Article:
• Which prenatal vitamins are you currently taking? Your nutritional requirements may increase during pregnancy and your pharmacist can help determine the best supplement for you.  

If breastfeeding

  • How often do you breastfeed throughout the day? Some drugs can be dosed around breastfeeding times.   

 

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If you want to stock your medicine cabinet

  • What basic items should be stored in a well-stocked medicine cabinet?
    • to treat cuts and scrapes
    • in case of poisoning
    • for basic first aid
    • for flu season
    • for sun exposure

Check out our Tips for a well-stocked medicine cabinet.

 

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When buying over-the-counter medication

These are some of the questions that your pharmacist can answer. 

  • What is this medicine for?
  • What is the active ingredient? What else does it have in it?
  • Is it OK for children?
  • Is it OK for people with XYZ condition?
  • Is there a generic brand with the same active ingredient?
  • Can I have the information leaflet for it?
  • How does this medicine work?
  • What can I expect to happen?
  • Will I feel any different?
  • How long will it take to work?
  • How should I use this medicine?
  • How much should I take? And, at what times of the day?
  • How long do I need to take it for?
  • How should I store this medicine?
  • What should I do if I forget to take a dose?
  • What about side effects?
  • What should I do if I get a side effect?
  • Are there any medicines I should not take at the same time as this one?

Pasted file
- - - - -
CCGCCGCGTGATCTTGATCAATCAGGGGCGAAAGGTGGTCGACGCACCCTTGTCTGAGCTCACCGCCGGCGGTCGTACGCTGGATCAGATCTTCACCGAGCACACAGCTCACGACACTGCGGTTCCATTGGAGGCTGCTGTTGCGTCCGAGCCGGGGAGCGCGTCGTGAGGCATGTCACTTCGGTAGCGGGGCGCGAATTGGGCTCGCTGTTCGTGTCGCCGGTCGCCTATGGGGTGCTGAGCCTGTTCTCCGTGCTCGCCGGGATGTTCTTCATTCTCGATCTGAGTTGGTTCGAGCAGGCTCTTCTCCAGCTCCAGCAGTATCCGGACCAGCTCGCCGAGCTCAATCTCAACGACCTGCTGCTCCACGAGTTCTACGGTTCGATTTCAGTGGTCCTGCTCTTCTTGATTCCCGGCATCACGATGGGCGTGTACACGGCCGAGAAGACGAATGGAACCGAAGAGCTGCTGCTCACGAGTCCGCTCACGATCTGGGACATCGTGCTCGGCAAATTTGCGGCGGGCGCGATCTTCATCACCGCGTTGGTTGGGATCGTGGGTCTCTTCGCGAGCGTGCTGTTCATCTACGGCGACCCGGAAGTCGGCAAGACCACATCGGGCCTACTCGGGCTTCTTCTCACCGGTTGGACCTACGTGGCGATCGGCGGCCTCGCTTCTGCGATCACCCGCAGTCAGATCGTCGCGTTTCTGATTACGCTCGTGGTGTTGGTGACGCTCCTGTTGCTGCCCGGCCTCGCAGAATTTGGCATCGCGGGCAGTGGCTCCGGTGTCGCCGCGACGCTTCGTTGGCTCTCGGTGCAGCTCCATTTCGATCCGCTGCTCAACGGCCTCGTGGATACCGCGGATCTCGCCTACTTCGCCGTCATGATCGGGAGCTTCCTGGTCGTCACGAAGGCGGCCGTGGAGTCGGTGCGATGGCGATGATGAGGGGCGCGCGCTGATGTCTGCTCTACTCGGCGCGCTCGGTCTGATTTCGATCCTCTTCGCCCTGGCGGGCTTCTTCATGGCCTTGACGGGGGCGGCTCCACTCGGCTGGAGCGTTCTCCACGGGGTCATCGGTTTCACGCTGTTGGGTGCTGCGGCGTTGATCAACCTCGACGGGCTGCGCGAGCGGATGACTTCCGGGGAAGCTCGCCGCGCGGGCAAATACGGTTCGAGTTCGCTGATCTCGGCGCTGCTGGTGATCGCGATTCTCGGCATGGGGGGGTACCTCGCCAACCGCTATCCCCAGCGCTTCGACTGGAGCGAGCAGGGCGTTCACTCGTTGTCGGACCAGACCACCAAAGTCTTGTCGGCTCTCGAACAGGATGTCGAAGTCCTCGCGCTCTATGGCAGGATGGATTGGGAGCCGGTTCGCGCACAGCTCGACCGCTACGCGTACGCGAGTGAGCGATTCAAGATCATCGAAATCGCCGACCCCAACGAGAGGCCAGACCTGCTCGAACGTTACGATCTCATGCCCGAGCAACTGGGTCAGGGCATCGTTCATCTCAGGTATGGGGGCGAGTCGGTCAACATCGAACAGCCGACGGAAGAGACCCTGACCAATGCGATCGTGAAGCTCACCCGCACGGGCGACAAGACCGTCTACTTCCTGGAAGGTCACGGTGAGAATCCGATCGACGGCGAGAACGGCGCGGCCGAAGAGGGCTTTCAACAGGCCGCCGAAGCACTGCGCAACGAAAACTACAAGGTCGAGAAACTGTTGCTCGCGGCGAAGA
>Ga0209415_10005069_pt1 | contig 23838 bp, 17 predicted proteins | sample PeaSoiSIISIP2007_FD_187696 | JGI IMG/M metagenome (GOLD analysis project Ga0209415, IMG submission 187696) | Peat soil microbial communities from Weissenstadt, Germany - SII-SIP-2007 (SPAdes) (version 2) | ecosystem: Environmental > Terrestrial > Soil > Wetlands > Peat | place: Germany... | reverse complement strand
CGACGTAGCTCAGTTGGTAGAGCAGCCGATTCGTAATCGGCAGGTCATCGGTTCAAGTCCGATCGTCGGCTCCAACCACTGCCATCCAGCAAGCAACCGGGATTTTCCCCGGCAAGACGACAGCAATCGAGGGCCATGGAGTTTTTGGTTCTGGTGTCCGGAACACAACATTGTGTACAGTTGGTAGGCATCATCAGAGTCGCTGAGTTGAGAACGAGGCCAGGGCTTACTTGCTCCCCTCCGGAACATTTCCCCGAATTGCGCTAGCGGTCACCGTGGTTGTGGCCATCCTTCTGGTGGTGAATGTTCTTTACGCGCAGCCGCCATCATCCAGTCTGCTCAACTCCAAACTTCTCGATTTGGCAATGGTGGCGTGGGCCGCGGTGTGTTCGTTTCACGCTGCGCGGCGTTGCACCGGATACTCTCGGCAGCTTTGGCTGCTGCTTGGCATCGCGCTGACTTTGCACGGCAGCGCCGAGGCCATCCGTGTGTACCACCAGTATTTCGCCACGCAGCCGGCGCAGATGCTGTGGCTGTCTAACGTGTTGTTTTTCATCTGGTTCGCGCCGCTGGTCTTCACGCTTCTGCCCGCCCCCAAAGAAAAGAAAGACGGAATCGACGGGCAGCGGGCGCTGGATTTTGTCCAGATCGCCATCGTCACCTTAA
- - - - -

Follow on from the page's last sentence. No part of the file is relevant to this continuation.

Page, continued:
• Are there any special instructions?
  • How do I use this device (eg, a puffer or spacer)?
  • I have trouble swallowing tablets? What can I do?
  • I can’t get the lid off the bottle. What can I do?

Check out our Tips for taking over-the-counter medication(s).

 

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On how to properly administer

Your medicine can only work correctly if it is administered properly in the body. Your pharmacist can help you with how to use:

  • Ear Drops
  • Eye Drops 
  • Eye Ointments and Gels
  • Liquid Medications
  • Metered-Dose Inhalers
  • Nasal Pump Sprays
  • Nasal Sprays
  • Nose Drops
  • Suppositories
  • Transdermal Patches
  • Vaginal Tablets, Suppositories, and Creams

 

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After you have the medication and before you leave the pharmacy

Be sure that:

  • You have the right medicine. If you've bought the medicine before, make sure this medicine has the same shape, color, size, markings, and packaging. Anything different? Ask your pharmacist. If it seems different when you use it, tell your pharmacist, doctor, or other healthcare professional.
     
  • You know the right dose for the medicine and you know how to use it. Any questions? Ask your pharmacist.
     
  • There is a measuring spoon, cup, or syringe for liquid medicine. If the medicine doesn't come with a special measuring tool, ask your pharmacist about one. Spoons used for eating and cooking may give the wrong dose.
     
  • You have any information the pharmacist can give you about the medicine. Read it and save it.
     
  • You get the pharmacy phone number, so you can call should you need to.